Mathematics
At St George's, we follow a Maths Mastery approach, which means that we will always use what we already know to make connections in our new maths learning. In Year 1, this involves lots of fun activities, giving the children the chance to practically explore.
Autumn 1
1.8
Composition of numbers: multiples of ten up to 100

1.9 Composition of numbers: 20100 
Children will explore multiples of ten, including counting in tens to 100; apply number facts within ten to addition and subtraction for multiples of ten. 
Children will build on multiples of ten, by introducing nonzero values in the ones place; and apply the partitioning structure to these twodigit numbers, decomposing them into tens and ones. 
Teaching point 1: One ten is equivalent to ten ones. Teaching point 2: Multiples of ten can be represented using their names or using numerals. We can count in multiples of ten. Teaching point 3: Knowledge of the 0–10 number line can be used to estimate the position of multiples of ten on a 0–100 number line. Teaching point 4: Adding ten to a multiple of ten gives the next multiple of ten; subtracting ten from a multiple of ten gives the previous multiple of ten. Teaching point 5: Known facts for the numbers within ten can be used to add and subtract in multiples of ten by unitising.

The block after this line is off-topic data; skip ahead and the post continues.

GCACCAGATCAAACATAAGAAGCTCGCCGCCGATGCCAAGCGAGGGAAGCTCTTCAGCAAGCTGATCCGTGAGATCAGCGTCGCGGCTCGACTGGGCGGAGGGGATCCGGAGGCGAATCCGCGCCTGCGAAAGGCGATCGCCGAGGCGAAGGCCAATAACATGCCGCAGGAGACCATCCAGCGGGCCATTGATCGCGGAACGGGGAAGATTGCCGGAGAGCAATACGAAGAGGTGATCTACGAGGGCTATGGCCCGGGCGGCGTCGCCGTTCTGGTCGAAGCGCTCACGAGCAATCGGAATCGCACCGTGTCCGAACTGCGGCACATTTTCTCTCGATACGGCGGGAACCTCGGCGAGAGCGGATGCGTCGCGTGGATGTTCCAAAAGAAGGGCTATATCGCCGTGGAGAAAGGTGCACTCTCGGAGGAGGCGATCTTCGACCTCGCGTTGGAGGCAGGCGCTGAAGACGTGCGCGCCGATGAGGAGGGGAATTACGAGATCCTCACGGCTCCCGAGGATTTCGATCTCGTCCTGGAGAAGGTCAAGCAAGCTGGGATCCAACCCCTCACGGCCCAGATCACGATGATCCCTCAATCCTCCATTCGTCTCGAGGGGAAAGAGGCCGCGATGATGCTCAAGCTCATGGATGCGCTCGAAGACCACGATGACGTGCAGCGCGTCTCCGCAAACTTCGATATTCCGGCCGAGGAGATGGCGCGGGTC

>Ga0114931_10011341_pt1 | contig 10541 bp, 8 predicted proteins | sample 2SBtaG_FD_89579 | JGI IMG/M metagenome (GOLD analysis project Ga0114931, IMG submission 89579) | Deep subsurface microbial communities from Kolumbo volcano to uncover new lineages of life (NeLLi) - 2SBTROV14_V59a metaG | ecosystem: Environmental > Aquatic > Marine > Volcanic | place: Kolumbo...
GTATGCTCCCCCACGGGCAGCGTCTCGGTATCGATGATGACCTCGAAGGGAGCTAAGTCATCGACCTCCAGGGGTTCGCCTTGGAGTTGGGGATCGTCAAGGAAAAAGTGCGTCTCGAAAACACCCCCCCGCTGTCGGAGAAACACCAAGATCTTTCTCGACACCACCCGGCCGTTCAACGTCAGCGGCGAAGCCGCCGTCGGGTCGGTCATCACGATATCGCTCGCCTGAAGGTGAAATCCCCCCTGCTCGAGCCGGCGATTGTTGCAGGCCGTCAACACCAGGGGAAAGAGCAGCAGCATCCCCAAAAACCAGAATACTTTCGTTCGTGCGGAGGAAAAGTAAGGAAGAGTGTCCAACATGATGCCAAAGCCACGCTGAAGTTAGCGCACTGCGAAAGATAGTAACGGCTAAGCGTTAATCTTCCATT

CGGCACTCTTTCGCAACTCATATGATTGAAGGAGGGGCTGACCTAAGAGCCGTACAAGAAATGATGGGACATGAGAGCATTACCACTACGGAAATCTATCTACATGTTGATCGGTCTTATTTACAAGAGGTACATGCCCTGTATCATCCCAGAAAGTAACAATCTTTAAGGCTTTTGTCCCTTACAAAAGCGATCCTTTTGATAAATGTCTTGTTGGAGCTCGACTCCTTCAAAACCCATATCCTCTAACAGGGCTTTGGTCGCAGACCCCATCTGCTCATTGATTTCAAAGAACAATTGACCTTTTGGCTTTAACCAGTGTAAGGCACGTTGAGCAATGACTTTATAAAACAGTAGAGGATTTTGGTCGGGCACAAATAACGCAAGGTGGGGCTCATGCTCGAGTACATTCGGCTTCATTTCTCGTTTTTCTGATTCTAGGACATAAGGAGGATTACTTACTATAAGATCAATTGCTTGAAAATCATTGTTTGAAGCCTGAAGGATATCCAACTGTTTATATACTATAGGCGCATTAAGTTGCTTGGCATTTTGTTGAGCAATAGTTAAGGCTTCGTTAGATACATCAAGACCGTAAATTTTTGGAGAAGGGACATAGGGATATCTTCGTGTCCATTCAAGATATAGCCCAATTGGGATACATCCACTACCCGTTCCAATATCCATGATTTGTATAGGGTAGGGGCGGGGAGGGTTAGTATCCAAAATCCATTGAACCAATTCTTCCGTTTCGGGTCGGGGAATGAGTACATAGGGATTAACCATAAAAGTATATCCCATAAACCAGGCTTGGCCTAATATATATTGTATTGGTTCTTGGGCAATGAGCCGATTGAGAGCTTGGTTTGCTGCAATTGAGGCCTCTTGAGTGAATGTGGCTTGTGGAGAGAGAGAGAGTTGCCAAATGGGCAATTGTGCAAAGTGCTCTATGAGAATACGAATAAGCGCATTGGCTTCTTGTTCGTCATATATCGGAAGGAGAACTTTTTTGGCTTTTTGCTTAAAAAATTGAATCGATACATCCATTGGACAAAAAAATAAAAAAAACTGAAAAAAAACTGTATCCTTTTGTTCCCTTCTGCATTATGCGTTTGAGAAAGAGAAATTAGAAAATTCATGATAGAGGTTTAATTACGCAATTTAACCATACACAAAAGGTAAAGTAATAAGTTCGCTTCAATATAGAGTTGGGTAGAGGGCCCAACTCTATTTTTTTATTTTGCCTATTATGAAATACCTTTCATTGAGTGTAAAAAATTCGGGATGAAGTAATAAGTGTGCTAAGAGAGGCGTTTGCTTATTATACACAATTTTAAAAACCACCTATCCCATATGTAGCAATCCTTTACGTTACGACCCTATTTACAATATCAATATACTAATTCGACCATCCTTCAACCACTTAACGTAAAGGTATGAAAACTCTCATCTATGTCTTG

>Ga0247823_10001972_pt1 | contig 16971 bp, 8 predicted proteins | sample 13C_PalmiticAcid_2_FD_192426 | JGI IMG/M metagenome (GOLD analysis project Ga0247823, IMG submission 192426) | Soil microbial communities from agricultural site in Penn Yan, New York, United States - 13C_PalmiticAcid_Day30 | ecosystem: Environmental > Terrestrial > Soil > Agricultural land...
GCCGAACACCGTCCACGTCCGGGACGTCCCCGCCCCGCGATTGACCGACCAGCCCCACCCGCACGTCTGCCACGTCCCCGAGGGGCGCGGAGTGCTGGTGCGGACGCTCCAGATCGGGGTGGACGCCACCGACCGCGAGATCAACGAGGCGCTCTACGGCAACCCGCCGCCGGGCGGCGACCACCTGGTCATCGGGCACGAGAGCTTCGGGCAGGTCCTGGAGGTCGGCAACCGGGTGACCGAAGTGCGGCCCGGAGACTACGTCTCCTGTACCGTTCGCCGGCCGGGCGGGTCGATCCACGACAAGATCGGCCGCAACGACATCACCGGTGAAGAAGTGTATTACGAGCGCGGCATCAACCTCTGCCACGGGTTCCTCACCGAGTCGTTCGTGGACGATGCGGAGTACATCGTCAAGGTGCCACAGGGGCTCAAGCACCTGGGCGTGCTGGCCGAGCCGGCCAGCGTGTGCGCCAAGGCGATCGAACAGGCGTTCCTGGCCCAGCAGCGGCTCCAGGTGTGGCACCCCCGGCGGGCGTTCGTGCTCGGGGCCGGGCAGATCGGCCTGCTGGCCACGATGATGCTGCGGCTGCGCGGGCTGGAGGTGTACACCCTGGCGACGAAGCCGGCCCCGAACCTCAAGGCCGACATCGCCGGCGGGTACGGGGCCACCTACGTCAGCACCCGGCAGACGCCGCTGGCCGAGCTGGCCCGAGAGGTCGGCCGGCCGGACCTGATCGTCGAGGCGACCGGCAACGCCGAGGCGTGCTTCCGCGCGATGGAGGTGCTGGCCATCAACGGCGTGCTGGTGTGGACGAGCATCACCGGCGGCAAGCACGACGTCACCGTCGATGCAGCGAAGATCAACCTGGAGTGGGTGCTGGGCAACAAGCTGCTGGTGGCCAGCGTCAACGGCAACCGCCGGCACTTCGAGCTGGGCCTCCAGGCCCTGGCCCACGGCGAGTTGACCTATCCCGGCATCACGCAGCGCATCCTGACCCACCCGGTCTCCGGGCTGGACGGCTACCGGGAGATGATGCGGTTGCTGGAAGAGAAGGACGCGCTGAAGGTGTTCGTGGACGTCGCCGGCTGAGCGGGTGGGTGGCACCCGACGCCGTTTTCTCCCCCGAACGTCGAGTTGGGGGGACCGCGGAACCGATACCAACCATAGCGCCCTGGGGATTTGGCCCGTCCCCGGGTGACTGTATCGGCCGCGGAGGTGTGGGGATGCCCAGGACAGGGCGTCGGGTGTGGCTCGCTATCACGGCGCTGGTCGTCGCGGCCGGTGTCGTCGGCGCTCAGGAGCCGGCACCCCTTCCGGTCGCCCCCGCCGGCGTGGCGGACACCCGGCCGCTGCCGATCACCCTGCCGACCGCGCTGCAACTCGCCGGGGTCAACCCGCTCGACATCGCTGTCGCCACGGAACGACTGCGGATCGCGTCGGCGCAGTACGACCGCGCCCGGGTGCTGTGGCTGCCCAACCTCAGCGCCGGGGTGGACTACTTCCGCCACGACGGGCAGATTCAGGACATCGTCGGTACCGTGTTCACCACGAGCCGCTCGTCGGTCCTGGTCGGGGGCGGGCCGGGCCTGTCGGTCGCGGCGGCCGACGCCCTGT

Teaching point 1: There is a set counting sequence for counting to 100 and beyond. Teaching point 2: Objects can be counted efficiently by making groups of ten. The digits in the numbers 20–99 tell us about their value. Teaching point 3: Each number on the 0–100 number line has a unique position. Teaching point 4: The relative size of two twodigit numbers can be determined by first examining the tens digits and then, if necessary, examining the ones digits, with reference to the cardinal or ordinal value of the numbers. Teaching point 5: Each twodigit number can be partitioned into a tens part and a ones part. Teaching point 6: The tens and ones structure of twodigit numbers can be used to support additive calculation.